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Additional complications for those grieving

Depending on where the death occurred, your relationship with the person who died and the circumstances in which the death happened, different questions might be raised or different feelings might be emphasised.


Certain common grief reactions are often made more complicated and difficult to resolve when death has resulted from suicide. These are reactions which can follow any type of sudden death, but which often become particularly intense when the deceased person has taken their own life.

Searching for reasons

Many people find their thoughts get stuck on trying to explain what has happened, often for long periods of time. They go over and over the events, trying to work out why things occurred as they did and how they could have been different. This search for answers can be exhausting and often futile. Generally the only person who can really explain what has happened is the person who has died.


People bereaved by suicide often experience a sharp sense of abandonment and rejection. This can sometimes lead to anger, often directed at the person who has died, but also at individuals you feel have in some way influenced the decision of the deceased person. To experience anger at the person you are grieving is one of the most common but confusing and distressing aspects of bereavement.


Many people blame themselves for not anticipating the death and should have done something to prevent it. They replay talks and arguments they had with the deceased person, regretting things they may have said or done which they fear may have influenced the decision. It can take many months before people come to recognise that nothing they said and did, or didn't say and didn't do, is to blame for someone's decision to suicide.


Many families feel unable to discuss the cause of death with friends and more distant relatives, often out of a sense of embarrassment or a fear that either they themselves, or the deceased person, will be judged by others. It is also common for people to feel unsure about the best thing to say to a bereaved family after a suicide. They don't want to aggravate the pain felt by the family so sometimes choose to say nothing. Unfortunately, this only results in the family feeling more isolated and unsupported. Support after suicide works in two directions. It is important that the family is open and honest with others so that they are receptive to support, while those around them need to be honest and patient with the family. People bereaved by suicide need to talk. Those who care for them need to listen.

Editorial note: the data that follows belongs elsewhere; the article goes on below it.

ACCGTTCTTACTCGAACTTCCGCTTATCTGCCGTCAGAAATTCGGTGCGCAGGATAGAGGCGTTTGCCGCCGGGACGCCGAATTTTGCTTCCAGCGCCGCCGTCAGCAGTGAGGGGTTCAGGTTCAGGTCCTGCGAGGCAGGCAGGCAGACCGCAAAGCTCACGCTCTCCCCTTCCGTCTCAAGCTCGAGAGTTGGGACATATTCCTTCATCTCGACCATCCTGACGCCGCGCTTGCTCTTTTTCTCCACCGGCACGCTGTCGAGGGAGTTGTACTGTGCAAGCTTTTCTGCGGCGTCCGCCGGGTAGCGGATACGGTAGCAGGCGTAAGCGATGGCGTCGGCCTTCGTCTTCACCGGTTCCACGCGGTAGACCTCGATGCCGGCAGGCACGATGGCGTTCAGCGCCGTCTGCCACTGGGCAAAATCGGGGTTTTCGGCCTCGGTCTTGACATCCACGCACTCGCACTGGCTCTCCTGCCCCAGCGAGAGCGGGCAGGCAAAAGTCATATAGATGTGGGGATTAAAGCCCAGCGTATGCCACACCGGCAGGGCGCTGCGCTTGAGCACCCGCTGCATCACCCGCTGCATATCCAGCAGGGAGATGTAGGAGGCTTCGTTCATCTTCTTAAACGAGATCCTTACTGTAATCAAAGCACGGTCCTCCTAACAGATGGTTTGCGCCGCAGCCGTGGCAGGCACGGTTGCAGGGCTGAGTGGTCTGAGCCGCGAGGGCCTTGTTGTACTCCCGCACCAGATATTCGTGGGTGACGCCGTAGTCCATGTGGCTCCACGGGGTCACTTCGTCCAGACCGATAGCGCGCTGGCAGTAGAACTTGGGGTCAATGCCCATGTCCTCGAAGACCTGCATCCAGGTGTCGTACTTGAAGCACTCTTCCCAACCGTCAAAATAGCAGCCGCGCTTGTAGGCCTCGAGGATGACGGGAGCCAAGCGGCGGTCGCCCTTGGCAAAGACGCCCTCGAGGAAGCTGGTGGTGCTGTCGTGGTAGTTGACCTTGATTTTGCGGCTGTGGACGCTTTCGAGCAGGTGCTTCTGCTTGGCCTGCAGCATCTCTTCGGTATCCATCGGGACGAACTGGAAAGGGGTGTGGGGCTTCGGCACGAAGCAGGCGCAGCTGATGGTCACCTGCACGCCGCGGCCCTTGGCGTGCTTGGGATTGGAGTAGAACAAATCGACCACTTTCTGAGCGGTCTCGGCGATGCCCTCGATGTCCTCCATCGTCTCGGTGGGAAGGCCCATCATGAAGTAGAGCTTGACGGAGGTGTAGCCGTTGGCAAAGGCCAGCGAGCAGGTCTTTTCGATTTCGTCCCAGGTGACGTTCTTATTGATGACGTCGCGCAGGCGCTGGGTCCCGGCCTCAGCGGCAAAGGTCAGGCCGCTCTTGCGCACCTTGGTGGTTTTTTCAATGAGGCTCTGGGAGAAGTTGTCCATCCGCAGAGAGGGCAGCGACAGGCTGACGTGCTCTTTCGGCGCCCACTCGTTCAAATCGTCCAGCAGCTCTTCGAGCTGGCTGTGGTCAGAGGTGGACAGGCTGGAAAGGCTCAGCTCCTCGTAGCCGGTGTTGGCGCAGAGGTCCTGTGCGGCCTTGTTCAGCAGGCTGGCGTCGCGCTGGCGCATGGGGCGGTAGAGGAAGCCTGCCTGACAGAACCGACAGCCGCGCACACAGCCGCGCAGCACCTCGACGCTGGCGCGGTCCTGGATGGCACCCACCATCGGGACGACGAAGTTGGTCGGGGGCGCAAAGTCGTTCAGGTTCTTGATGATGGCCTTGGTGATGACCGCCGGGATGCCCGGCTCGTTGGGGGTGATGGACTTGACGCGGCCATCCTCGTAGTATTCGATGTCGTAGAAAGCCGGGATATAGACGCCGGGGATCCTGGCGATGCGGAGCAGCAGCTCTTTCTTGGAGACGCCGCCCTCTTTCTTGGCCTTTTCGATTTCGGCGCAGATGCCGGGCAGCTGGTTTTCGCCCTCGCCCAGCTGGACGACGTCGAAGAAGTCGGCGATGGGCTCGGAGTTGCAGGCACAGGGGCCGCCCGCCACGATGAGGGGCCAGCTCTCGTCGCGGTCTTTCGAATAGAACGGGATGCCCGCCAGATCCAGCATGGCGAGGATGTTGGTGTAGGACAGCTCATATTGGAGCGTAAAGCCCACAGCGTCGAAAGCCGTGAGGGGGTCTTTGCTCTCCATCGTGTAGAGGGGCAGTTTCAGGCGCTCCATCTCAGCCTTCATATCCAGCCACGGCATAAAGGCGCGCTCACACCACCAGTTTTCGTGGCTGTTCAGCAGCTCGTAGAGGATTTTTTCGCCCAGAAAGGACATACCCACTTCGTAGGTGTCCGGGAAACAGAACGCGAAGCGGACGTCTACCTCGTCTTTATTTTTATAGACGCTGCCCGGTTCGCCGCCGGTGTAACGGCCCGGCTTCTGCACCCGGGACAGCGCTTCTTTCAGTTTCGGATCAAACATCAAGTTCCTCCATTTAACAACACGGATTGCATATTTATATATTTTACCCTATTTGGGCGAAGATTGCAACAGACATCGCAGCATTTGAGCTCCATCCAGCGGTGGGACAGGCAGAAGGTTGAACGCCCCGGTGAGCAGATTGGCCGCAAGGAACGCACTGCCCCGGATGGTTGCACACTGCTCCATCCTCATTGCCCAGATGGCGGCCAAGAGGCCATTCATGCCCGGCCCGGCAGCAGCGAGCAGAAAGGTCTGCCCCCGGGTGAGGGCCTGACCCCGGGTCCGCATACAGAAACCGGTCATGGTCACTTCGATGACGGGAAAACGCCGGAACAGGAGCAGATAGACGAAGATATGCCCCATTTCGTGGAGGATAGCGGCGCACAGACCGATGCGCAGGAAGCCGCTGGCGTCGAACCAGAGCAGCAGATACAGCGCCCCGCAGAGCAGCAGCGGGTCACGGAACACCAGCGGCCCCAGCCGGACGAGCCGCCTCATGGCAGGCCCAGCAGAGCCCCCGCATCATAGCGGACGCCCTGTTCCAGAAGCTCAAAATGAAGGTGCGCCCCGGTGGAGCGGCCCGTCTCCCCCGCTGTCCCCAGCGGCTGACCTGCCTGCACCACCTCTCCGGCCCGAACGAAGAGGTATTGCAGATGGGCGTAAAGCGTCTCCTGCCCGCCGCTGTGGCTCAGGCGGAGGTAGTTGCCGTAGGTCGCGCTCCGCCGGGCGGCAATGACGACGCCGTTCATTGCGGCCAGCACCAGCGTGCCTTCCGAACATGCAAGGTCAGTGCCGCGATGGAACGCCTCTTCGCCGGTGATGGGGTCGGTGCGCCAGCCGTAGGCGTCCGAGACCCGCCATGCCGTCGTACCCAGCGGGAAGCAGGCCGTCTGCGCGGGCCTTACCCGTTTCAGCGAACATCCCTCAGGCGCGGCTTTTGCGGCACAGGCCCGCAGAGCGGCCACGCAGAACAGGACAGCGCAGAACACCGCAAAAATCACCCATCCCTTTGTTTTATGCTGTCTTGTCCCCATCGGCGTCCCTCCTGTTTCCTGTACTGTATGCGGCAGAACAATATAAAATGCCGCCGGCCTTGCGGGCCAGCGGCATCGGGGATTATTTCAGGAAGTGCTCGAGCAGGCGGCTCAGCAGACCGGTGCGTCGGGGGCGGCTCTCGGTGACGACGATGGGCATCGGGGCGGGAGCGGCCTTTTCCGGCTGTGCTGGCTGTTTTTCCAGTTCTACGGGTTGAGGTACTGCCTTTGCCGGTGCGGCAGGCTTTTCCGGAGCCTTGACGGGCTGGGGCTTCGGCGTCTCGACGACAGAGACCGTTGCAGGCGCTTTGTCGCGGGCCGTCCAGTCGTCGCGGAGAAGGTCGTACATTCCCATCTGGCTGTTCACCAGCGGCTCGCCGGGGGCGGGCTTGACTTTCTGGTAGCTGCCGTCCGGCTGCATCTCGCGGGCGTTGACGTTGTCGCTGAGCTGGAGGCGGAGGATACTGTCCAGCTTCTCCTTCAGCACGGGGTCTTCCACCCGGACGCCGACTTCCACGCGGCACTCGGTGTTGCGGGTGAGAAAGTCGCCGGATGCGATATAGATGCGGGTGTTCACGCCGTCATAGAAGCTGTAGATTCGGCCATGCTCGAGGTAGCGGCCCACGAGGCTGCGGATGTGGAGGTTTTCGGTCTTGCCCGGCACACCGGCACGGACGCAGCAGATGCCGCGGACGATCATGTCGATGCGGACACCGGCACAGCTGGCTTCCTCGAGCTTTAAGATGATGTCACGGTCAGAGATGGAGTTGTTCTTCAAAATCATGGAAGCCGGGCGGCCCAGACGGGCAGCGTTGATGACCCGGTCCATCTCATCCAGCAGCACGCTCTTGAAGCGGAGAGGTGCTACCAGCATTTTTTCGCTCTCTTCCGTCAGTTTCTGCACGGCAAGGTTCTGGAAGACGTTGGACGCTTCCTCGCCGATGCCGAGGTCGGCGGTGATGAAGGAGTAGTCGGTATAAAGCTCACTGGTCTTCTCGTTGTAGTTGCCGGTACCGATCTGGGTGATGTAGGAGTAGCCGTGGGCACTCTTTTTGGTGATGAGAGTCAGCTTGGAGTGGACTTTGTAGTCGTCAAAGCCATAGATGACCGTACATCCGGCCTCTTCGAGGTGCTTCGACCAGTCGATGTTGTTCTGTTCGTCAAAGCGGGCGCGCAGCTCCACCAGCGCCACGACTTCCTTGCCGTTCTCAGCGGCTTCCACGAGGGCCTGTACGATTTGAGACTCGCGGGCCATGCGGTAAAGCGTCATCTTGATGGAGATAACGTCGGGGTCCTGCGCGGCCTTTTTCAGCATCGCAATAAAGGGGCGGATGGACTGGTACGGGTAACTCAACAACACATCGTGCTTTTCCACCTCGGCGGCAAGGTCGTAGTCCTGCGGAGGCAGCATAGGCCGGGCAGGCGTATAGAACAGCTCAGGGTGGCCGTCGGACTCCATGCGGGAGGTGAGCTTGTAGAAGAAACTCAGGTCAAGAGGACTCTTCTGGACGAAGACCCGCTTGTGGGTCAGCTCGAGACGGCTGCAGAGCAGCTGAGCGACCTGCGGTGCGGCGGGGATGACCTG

Death of a child

No words can describe the pain experienced by a family following the sudden death of a child. The life of every family member is changed in a way that is frightening, confusing, and for many people, difficult to believe.

As well as the usual grief responses, bereaved parents can also experience other feelings and reactions.


A strong physical urge to hold their child, an aching need to feel them, hear them and speak to them.

Loss of meaning

A feeling that life has no point, that they have nothing left to care about or plan for or that they will never be happy again.

Shocked confusion

A sense that somehow the natural order of life has been turned upside down. Most commonly this is expressed as a feeling that children should bury their parents.

Deep anxiety

Feelings of deep anxiety about the world and the safety of other family members.


Regardless of the circumstances, parents frequently judge themselves harshly following the death. They blame themselves for accidents and for failing to protect their child or for not having done enough or having made a simple mistake. Often parents will refuse to give themselves the understanding and sympathy they would offer someone else in the same situation.


Parents often become very anxious about the safety of surviving children. It's not usual for them to be reluctant to be separated from their children or to be constantly checking on their welfare. Responsible concern is always appropriate but over-protectiveness can have the effect of causing conflict as well as denying the children the space they need to process their own grief.

Difficulty relating to surviving children

Parents may become so preoccupied with thoughts of the child they have lost that they experience difficulty in relating to there surviving children. They can feel themselves becoming irritable and resentful, despite their best intentions. The children become confused and the parents themselves feel upset at their own behaviour but are unable to change. This is a common, but very distressing, aspect of parental grief which many people find difficult to discuss. Talking about these feelings honestly to a trusted friend or a counsellor can be a great help here.